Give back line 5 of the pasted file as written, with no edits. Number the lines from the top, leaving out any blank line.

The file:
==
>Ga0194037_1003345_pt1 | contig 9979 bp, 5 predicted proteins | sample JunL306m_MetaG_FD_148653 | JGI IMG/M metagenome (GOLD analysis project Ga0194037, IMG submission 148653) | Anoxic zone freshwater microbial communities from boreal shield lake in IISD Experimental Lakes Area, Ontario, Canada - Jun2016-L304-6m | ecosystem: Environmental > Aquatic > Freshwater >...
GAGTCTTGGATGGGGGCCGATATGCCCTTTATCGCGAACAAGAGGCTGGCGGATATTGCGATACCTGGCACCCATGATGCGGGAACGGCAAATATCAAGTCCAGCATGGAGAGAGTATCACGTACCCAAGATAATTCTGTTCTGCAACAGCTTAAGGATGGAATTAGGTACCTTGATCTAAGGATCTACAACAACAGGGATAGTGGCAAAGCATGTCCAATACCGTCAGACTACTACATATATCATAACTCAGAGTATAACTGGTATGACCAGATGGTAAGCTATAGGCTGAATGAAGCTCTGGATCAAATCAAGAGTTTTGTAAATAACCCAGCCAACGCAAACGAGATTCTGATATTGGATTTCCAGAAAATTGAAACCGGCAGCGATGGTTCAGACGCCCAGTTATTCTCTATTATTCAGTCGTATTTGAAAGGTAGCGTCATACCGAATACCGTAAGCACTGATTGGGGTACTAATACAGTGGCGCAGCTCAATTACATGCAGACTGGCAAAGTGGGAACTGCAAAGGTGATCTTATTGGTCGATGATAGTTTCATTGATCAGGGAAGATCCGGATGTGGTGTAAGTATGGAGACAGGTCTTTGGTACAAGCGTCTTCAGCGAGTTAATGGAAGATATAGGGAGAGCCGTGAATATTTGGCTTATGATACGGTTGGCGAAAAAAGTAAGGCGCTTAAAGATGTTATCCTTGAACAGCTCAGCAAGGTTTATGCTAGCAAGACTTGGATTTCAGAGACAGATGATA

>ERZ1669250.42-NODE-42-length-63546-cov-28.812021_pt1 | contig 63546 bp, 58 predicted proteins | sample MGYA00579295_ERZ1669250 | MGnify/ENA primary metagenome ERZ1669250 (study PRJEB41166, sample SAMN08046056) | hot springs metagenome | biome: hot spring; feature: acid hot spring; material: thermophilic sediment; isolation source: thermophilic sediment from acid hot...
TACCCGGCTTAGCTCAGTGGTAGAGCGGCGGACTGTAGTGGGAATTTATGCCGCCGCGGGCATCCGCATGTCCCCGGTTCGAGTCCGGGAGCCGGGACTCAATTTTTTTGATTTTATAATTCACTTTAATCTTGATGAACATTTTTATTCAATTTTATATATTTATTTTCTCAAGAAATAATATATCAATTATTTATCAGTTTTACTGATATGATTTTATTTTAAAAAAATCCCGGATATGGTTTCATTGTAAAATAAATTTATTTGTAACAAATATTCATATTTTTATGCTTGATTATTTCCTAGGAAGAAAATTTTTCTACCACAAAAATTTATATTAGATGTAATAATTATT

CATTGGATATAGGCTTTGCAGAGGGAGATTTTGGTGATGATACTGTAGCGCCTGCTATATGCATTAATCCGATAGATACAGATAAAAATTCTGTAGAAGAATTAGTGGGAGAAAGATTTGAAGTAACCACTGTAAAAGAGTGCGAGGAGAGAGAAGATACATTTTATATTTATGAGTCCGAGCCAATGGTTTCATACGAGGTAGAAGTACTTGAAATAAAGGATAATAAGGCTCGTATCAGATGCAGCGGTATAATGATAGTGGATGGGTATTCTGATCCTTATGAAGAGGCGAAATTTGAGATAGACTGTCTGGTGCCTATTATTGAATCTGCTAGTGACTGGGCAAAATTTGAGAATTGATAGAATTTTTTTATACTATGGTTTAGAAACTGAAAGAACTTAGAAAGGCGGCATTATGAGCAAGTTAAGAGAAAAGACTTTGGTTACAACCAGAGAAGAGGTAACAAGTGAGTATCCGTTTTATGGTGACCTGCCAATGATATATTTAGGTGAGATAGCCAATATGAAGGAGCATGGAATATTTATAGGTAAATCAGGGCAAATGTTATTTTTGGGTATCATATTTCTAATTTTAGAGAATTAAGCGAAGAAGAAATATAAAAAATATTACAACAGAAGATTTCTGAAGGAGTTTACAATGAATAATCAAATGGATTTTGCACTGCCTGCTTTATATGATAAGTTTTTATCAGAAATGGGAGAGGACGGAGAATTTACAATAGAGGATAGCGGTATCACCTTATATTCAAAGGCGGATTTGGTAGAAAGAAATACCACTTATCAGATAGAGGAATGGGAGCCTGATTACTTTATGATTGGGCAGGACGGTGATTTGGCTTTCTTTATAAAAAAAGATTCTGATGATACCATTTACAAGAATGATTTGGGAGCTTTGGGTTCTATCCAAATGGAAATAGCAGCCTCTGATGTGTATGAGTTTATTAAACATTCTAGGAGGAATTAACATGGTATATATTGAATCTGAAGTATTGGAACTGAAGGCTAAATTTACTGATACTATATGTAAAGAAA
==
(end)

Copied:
CATTGGATATAGGCTTTGCAGAGGGAGATTTTGGTGATGATACTGTAGCGCCTGCTATATGCATTAATCCGATAGATACAGATAAAAATTCTGTAGAAGAATTAGTGGGAGAAAGATTTGAAGTAACCACTGTAAAAGAGTGCGAGGAGAGAGAAGATACATTTTATATTTATGAGTCCGAGCCAATGGTTTCATACGAGGTAGAAGTACTTGAAATAAAGGATAATAAGGCTCGTATCAGATGCAGCGGTATAATGATAGTGGATGGGTATTCTGATCCTTATGAAGAGGCGAAATTTGAGATAGACTGTCTGGTGCCTATTATTGAATCTGCTAGTGACTGGGCAAAATTTGAGAATTGATAGAATTTTTTTATACTATGGTTTAGAAACTGAAAGAACTTAGAAAGGCGGCATTATGAGCAAGTTAAGAGAAAAGACTTTGGTTACAACCAGAGAAGAGGTAACAAGTGAGTATCCGTTTTATGGTGACCTGCCAATGATATATTTAGGTGAGATAGCCAATATGAAGGAGCATGGAATATTTATAGGTAAATCAGGGCAAATGTTATTTTTGGGTATCATATTTCTAATTTTAGAGAATTAAGCGAAGAAGAAATATAAAAAATATTACAACAGAAGATTTCTGAAGGAGTTTACAATGAATAATCAAATGGATTTTGCACTGCCTGCTTTATATGATAAGTTTTTATCAGAAATGGGAGAGGACGGAGAATTTACAATAGAGGATAGCGGTATCACCTTATATTCAAAGGCGGATTTGGTAGAAAGAAATACCACTTATCAGATAGAGGAATGGGAGCCTGATTACTTTATGATTGGGCAGGACGGTGATTTGGCTTTCTTTATAAAAAAAGATTCTGATGATACCATTTACAAGAATGATTTGGGAGCTTTGGGTTCTATCCAAATGGAAATAGCAGCCTCTGATGTGTATGAGTTTATTAAACATTCTAGGAGGAATTAACATGGTATATATTGAATCTGAAGTATTGGAACTGAAGGCTAAATTTACTGATACTATATGTAAAGAAA